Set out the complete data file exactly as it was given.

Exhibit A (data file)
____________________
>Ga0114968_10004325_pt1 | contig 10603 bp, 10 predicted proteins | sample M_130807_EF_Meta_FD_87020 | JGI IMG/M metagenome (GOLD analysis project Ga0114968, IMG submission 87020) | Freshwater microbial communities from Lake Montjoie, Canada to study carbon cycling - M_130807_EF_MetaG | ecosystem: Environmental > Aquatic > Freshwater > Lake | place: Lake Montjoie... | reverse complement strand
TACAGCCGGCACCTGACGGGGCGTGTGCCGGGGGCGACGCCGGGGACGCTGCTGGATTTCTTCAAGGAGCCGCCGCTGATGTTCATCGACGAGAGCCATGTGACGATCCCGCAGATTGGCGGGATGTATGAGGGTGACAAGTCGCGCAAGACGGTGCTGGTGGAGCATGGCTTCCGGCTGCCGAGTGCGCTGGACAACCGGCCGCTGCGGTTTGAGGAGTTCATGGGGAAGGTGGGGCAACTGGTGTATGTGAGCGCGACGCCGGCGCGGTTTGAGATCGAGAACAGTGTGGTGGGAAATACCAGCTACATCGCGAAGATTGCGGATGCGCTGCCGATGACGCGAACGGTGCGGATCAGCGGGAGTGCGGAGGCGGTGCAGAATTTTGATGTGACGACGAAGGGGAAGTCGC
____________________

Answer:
>Ga0114968_10004325_pt1 | contig 10603 bp, 10 predicted proteins | sample M_130807_EF_Meta_FD_87020 | JGI IMG/M metagenome (GOLD analysis project Ga0114968, IMG submission 87020) | Freshwater microbial communities from Lake Montjoie, Canada to study carbon cycling - M_130807_EF_MetaG | ecosystem: Environmental > Aquatic > Freshwater > Lake | place: Lake Montjoie... | reverse complement strand
TACAGCCGGCACCTGACGGGGCGTGTGCCGGGGGCGACGCCGGGGACGCTGCTGGATTTCTTCAAGGAGCCGCCGCTGATGTTCATCGACGAGAGCCATGTGACGATCCCGCAGATTGGCGGGATGTATGAGGGTGACAAGTCGCGCAAGACGGTGCTGGTGGAGCATGGCTTCCGGCTGCCGAGTGCGCTGGACAACCGGCCGCTGCGGTTTGAGGAGTTCATGGGGAAGGTGGGGCAACTGGTGTATGTGAGCGCGACGCCGGCGCGGTTTGAGATCGAGAACAGTGTGGTGGGAAATACCAGCTACATCGCGAAGATTGCGGATGCGCTGCCGATGACGCGAACGGTGCGGATCAGCGGGAGTGCGGAGGCGGTGCAGAATTTTGATGTGACGACGAAGGGGAAGTCGC